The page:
Why a charged sphere whose radius oscillates in and out won't radiate?

JD_PM

In chapter 10 (Radiation; just after example 2 from 'Radiation from an arbitrary source') of Introduction to Electrodynamics by G. Griffiths he asserts that a charged sphere with oscillating radius doesn't radiate because, by Gauss law, $E$ stays the same no matter where the charges are located (either around a inner surface enclosed by a Gaussian sphere or the center of the Gaussian sphere):

$$\vec E = \frac{kQ}{r^2}\hat {r}$$

But I don't get it. If the sphere's radius is oscillating the picture I have in my mind is the charged ball kind of bouncing back and forth, which would mean that the sphere is being accelerated and thus it should radiate...

Why is Griffiths saying it will not radiate?

I think he is considering this case as that of an electric monopole, however that one shouldn't oscillate.

Thanks.

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Dale

Mentor
the picture I have in my mind is the charged ball kind of bouncing back and forth
Think instead of a balloon being inflated and deflated

• • JD_PM and Ibix

JD_PM

Ohh so the sphere is just expanding/contracting but its centre of mass is indeed at the same point all the time, i.e we can regard all the time Q as being at the centre.

• Dale

A.T.

Ohh so the sphere is just expanding/contracting but its centre of mass is indeed at the same point all the time, i.e we can regard all the time Q as being at the centre.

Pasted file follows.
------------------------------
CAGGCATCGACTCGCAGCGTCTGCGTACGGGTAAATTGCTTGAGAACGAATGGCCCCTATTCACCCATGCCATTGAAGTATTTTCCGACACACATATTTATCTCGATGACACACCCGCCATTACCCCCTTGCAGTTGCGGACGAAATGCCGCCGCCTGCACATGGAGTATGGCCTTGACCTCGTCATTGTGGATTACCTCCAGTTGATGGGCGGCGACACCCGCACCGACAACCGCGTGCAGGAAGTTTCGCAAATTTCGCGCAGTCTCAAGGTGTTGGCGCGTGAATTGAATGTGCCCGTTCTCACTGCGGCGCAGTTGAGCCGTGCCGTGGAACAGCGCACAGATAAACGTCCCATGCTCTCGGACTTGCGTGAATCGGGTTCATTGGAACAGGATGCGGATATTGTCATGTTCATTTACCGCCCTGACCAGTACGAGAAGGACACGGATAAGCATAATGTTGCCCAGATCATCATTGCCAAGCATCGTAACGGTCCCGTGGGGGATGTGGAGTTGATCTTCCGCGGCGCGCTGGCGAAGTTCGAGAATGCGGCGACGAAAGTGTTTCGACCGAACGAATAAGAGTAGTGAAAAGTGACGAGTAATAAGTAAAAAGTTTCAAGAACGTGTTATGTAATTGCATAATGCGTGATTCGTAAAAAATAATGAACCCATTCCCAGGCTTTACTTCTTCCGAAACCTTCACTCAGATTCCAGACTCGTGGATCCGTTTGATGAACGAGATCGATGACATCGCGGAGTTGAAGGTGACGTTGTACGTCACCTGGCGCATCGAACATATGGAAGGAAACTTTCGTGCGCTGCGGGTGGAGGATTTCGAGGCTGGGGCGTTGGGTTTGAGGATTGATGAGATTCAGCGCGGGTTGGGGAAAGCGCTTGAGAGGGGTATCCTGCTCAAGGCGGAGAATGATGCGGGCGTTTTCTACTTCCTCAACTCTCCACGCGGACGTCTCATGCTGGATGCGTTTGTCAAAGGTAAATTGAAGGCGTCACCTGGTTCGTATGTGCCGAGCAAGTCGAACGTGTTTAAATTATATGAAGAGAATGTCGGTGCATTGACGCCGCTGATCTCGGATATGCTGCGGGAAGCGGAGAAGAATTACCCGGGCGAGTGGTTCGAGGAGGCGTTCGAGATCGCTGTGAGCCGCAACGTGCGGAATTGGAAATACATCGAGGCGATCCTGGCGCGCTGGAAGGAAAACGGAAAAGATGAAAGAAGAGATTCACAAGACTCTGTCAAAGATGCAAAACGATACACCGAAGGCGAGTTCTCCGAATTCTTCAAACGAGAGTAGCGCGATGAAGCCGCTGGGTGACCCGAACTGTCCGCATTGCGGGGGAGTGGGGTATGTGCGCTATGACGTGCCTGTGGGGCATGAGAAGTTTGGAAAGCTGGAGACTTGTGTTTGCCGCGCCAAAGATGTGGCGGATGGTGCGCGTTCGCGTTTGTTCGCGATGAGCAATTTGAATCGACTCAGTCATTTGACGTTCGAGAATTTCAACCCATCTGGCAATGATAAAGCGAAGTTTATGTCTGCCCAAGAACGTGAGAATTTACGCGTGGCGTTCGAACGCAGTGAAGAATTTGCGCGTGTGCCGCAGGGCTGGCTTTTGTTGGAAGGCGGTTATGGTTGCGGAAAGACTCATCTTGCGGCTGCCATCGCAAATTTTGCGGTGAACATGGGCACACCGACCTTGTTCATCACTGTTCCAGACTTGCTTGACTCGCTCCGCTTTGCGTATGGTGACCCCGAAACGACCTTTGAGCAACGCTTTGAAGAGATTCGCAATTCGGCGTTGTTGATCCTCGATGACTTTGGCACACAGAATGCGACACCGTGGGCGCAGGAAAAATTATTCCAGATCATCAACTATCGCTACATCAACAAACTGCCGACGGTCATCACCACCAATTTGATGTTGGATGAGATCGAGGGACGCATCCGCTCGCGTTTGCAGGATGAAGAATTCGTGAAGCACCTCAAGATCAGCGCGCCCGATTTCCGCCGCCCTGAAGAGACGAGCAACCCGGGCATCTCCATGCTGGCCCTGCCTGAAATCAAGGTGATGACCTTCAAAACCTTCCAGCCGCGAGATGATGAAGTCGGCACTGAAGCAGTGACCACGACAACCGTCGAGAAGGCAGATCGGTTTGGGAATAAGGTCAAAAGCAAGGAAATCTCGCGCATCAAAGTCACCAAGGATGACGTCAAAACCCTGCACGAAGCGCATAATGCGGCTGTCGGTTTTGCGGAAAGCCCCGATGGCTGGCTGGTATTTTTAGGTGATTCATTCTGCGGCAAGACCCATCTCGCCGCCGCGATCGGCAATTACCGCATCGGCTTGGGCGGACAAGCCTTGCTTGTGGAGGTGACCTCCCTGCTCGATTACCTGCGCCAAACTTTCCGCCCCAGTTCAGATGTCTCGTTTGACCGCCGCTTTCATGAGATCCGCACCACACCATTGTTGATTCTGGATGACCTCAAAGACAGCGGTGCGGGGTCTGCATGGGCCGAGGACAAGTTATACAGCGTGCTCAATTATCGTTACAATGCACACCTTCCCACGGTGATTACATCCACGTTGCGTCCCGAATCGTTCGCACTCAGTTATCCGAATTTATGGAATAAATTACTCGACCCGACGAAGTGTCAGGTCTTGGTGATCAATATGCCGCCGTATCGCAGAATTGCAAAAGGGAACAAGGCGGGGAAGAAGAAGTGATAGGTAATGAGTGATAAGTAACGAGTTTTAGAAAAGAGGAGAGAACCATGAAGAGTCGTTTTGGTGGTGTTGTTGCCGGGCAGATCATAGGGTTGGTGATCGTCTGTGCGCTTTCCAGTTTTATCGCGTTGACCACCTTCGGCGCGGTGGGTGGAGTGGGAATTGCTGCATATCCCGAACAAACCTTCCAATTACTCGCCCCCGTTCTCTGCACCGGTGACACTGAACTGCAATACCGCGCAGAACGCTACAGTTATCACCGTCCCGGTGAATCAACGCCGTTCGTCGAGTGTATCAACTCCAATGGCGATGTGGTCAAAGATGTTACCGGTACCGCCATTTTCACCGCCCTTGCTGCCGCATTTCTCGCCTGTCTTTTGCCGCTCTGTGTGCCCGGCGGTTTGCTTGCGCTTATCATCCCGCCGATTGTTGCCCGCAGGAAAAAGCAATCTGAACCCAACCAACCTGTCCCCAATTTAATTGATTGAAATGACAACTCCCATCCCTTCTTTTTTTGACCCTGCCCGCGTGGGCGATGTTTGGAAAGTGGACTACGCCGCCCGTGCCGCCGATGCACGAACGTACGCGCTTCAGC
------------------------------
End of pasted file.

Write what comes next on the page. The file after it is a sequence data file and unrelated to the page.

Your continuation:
Note that EM-waves are transverse waves. In which tangential direction would the E-field vary given perfect spherical symmetry?

JD_PM

In which tangential direction would the E-field vary given perfect spherical symmetry?
$\vec E$ field of a point charge goes radially outwards/inwards (depending upon the charge; positive outwards and negative inwards by definition).

If you enclose the charge within a Gaussian surface, the $\vec E$ field will always be equal to (no matter how large the radius is):

$$\vec E = \frac{kQ}{r^2}\hat {r}$$

A.T.

$\vec E$ field of a point charge ...
That wasn't the point. In an EM-wave E oscillates perpendicularly to the propagation direction. But due to spherical symmetry in this case there is no preferred transverse direction it would oscillate about. From this one can intuitively see that no EM-waves are propagating radially outwards.

• JD_PM

vanhees71

Gold Member
The reason is that the electromagnetic radiation field is a spin-1 field and thus the partial-wave expansion starts with the dipole term. The monopole term is necessarily static, i.e., the only spherically symmetric solution of Maxwell's equations is the electrostatic Coulomb field. You need at least a dipole component to get radiative solutions.

For gravity (linearized general relativity) it's even starting with the quadrupole contribution, which is because the corresponding field is a spin-2 field.

• weirdoguy

"Why a charged sphere whose radius oscillates in and out won't radiate?"

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